How to format 4:3 for widescreen at DVinfo.net

Go Back   DV Info Net > Windows / PC Post Production Solutions > What Happens in Vegas...

What Happens in Vegas...
...stays in Vegas! This PC-based editing app is a safe bet with these tips.


Reply
 
Thread Tools Search this Thread
Old May 5th, 2008, 08:48 AM   #1
Inner Circle
 
Join Date: Jun 2005
Location: Cincinnati, OH
Posts: 8,421
How to format 4:3 for widescreen

Most of my customers seem to own HD televisions. When I preview my work with them, which I still shoot in SD (VX2100, etc) it really bothers me that most of them watch it stretched out to fill their screen, thereby distorting the product. Often the bride will look heavy having been stretched, and as you all know it just looks terrible overall.

It hit me this morning there must be a way to render for the DVD that will eliminate this without stretching. Is there?

I could play with the settings and experiment, but thought it would be helpful to first ask here for ideas.

For example, if I render 4:3 footage with widescreen settings will it play in widescreen and simply have black bars on the side without having to be stretched?

Any thoughts?
Jeff Harper is offline   Reply With Quote
Old May 5th, 2008, 09:16 AM   #2
Inner Circle
 
Join Date: Jun 2005
Location: Cincinnati, OH
Posts: 8,421
I'm rendering out a project done in SD with widescreen settings as I write this, and it appears that the following is true.

1. It will play great on a widescreen but have black bars on the side, which on a 26" screen or larger should be fine.

2. It will not look right on an 4:3 tv.

3. So unless I'm wrong, the solution might be to simply give the customer a choice, depending on the type of TV the prouduct will be played on.

It also just occured to me that with the black bars some people would use the zoom feature of their TV to fill the screen anyway, distorting the image even more than it would've been to begin with.

What a pain this transitional period is.
Jeff Harper is offline   Reply With Quote
Old May 5th, 2008, 10:07 AM   #3
Regular Crew
 
Join Date: Nov 2002
Location: Erie, PA
Posts: 121
Quote:
Originally Posted by Jeff Harper View Post
I'm rendering out a project done in SD with widescreen settings as I write this, and it appears that the following is true.


It also just occured to me that with the black bars some people would use the zoom feature of their TV to fill the screen anyway, distorting the image even more than it would've been to begin with.
I have used the Zoom feature on my widescreen TV on letterboxed material and there doesn't seem to be any distortion. I think it looks much better then stretching the image.
Herm Stork is offline   Reply With Quote
Old May 5th, 2008, 10:09 AM   #4
Inner Circle
 
Join Date: Jun 2005
Location: Cincinnati, OH
Posts: 8,421
I suppose if the zoom keeps things proportional you only lose resolution. Thanks Herm
Jeff Harper is offline   Reply With Quote
Old May 5th, 2008, 01:41 PM   #5
Regular Crew
 
Join Date: Mar 2008
Location: Los Angeles, CA
Posts: 146
You should be shooting in the format most common to the way your customer will view it. I shoot with a Canon HV20 and I shoot almost everything in widescreen HD, even if I will downsample it to just widescreen SD for compatibility with most DVD players. The HV20 gives me the choice of shooting regular DV in either 4:3 or 16:9, so I can meet any customer requirements. If you are shooting in 4:3 format knowing you will need to convert it to 16:9 you are shortchanging your customer because you are either stretching the picture (lesser quality) or giving them a letterboxed view (not utlitizing the full benefit of their playback device). You need to tailor your output more to how the customer will see it, and that requires making certain choices BEFORE you start actual shooting. You say it bothers you to see your videos stretched out. I'm surprised it doesn't bother your customers more.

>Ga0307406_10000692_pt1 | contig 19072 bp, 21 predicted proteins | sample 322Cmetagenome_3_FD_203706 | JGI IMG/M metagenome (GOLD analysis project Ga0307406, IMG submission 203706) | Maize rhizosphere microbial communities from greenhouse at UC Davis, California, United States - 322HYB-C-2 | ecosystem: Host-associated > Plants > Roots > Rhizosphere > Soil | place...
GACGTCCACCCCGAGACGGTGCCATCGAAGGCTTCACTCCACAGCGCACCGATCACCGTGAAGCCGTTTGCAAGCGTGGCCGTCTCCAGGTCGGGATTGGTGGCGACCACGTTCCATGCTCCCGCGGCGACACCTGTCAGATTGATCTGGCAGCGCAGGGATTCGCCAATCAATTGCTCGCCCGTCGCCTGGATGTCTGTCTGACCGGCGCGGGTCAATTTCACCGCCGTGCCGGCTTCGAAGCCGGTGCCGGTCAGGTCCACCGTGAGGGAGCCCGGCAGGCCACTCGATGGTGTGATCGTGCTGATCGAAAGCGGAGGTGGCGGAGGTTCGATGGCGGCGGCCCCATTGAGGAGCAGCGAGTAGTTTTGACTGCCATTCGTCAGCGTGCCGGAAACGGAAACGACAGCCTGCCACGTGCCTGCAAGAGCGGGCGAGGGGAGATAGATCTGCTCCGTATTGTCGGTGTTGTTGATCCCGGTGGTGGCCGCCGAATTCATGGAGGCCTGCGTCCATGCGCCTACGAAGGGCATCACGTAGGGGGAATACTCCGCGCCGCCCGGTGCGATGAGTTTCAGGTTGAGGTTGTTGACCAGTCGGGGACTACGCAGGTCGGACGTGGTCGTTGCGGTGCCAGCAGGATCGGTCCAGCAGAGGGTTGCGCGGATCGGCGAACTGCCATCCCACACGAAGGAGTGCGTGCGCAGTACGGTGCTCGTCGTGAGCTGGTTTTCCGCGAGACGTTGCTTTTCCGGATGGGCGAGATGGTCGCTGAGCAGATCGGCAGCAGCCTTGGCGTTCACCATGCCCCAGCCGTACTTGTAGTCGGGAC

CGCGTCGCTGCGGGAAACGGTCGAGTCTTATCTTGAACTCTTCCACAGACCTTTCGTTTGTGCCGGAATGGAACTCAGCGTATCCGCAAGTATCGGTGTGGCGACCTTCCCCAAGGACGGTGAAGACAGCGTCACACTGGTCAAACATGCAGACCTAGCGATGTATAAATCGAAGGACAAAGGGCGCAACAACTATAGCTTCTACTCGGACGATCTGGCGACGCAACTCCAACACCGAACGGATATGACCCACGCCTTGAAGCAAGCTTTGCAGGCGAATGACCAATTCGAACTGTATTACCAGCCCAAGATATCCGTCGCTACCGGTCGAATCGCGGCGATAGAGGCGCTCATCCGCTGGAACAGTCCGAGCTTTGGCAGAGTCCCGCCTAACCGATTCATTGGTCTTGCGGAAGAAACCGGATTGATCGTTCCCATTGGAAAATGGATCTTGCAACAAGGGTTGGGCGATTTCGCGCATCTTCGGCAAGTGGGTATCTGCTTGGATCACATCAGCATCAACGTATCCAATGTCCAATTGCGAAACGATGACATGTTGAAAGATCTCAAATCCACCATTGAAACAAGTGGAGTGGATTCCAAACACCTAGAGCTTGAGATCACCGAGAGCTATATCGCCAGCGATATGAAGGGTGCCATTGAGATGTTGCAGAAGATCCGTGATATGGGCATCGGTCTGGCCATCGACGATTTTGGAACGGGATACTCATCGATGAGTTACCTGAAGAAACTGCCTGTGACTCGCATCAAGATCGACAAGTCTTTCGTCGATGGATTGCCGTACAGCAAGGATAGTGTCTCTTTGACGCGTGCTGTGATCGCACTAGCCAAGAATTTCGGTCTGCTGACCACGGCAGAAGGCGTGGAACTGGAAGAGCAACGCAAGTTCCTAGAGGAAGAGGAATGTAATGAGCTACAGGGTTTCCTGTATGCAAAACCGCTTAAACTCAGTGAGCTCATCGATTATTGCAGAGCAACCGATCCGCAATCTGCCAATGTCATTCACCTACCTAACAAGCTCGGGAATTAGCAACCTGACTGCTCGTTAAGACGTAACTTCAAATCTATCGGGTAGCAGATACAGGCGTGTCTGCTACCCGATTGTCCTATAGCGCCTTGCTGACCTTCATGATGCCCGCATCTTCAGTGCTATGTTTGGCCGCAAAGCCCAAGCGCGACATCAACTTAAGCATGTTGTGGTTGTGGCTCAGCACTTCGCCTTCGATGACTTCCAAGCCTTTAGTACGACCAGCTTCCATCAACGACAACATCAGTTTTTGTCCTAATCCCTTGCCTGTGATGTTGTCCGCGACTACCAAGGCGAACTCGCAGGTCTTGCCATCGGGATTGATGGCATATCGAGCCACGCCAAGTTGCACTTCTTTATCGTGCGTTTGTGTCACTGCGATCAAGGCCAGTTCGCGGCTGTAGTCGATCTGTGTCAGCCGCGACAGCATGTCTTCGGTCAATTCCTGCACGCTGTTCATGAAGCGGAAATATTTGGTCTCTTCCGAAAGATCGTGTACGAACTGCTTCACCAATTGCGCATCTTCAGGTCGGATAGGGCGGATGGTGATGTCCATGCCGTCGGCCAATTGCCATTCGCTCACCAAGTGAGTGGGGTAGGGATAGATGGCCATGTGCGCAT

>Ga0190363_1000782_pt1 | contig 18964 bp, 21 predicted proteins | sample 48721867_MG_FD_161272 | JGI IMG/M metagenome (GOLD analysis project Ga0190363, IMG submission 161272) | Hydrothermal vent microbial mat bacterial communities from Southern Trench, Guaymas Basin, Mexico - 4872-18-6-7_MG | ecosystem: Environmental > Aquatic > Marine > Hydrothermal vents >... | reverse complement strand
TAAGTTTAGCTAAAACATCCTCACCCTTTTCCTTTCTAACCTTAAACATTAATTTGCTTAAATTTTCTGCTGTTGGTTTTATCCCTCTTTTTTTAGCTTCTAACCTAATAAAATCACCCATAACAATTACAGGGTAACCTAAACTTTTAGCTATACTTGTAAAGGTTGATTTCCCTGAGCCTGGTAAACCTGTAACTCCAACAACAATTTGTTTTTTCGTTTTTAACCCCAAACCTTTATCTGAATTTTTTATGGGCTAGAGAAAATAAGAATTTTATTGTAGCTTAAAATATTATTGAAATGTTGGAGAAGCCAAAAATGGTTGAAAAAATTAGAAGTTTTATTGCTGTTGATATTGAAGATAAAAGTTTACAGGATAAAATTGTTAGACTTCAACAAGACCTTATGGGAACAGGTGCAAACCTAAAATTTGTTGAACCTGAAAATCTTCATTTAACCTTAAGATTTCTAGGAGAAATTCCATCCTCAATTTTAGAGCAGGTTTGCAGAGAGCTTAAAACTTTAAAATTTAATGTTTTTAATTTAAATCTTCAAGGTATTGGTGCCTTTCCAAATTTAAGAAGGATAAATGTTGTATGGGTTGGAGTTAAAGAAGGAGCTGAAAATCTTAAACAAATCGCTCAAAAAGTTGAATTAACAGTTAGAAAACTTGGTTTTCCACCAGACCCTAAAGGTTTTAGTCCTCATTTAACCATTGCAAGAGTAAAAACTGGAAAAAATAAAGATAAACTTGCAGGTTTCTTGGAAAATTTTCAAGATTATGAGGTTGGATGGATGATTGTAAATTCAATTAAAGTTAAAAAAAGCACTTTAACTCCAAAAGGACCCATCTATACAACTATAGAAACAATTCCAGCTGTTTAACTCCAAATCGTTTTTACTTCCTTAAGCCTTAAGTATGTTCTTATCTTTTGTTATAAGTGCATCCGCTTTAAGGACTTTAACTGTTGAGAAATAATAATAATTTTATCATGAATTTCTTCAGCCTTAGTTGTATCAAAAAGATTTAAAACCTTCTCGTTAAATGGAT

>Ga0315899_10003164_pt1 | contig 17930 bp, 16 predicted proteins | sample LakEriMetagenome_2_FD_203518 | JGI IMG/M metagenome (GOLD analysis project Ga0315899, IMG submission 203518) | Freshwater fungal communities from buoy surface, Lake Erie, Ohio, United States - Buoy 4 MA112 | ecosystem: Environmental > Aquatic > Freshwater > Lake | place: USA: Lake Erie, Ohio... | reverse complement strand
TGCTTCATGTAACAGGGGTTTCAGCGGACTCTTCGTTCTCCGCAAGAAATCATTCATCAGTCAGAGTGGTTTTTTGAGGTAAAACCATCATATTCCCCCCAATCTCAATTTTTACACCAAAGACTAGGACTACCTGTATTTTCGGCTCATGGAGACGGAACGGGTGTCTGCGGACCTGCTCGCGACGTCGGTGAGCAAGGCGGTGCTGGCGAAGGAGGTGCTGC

Rick Diaz is offline   Reply With Quote
Old May 5th, 2008, 01:44 PM   #6
Inner Circle
 
Join Date: Jun 2005
Location: Cincinnati, OH
Posts: 8,421
I understand that Rick. I run four cameras and cannot afford to replace them yet.
Jeff Harper is offline   Reply With Quote
Old May 5th, 2008, 01:57 PM   #7
Major Player
 
Join Date: Jun 2006
Location: chattanooga, tn
Posts: 721
Quote:
Originally Posted by Rick Diaz View Post
You say it bothers you to see your videos stretched out. I'm surprised it doesn't bother your customers more.
I'm not. :) 99.9% of the population could give a rat's patoot about image quality. Almost nobody I've ever met with a 16:9 TV actually watches 4:3 content (of which there's still quite a lot) properly pillarboxed, and none of them could care less.

That said, Rick is right about being able to shoot 16:9 at this point in history. It's pretty much becoming a necessity even in small markets. 4:3 is dying out and will be deader than Abraham Lincoln sooner than you think. I know it's expensive to upgrade four cameras, but that's the nature of this business. I hate having my gear forced into obsolescence just as much as anybody, but that's the way it goes.
__________________
-->jarrod whaley.
www.oakstreetfilms.com
Jarrod Whaley is offline   Reply With Quote
Old May 5th, 2008, 01:57 PM   #8
Regular Crew
 
Join Date: Mar 2008
Location: Los Angeles, CA
Posts: 146
Quote:
Originally Posted by Jeff Harper View Post
I understand that Rick. I run four cameras and cannot afford to replace them yet.
How long can you afford to not give your customers what they deserve? The Ohio market is probably different from here in L.A., but if I couldn't offer my customers the full gamut of what's available in video I would lose jobs quickly to someone who can (they're thick as flies here). This is a much more tech-savvy market and it drives the need to stay in front of the technology. If you're doing this professionally (people are paying you) it would probably behoove you to move ahead sooner rather than later. I tmight just give you the edge to go after a segment of the market that is closed off to you right now. A segment that can justify higher prices to help subsidize your equipment upgrade needs. Just a thought.
Rick Diaz is offline   Reply With Quote
Old May 5th, 2008, 02:03 PM   #9
Regular Crew
 
Join Date: Mar 2008
Location: Los Angeles, CA
Posts: 146
Quote:
Originally Posted by Jarrod Whaley View Post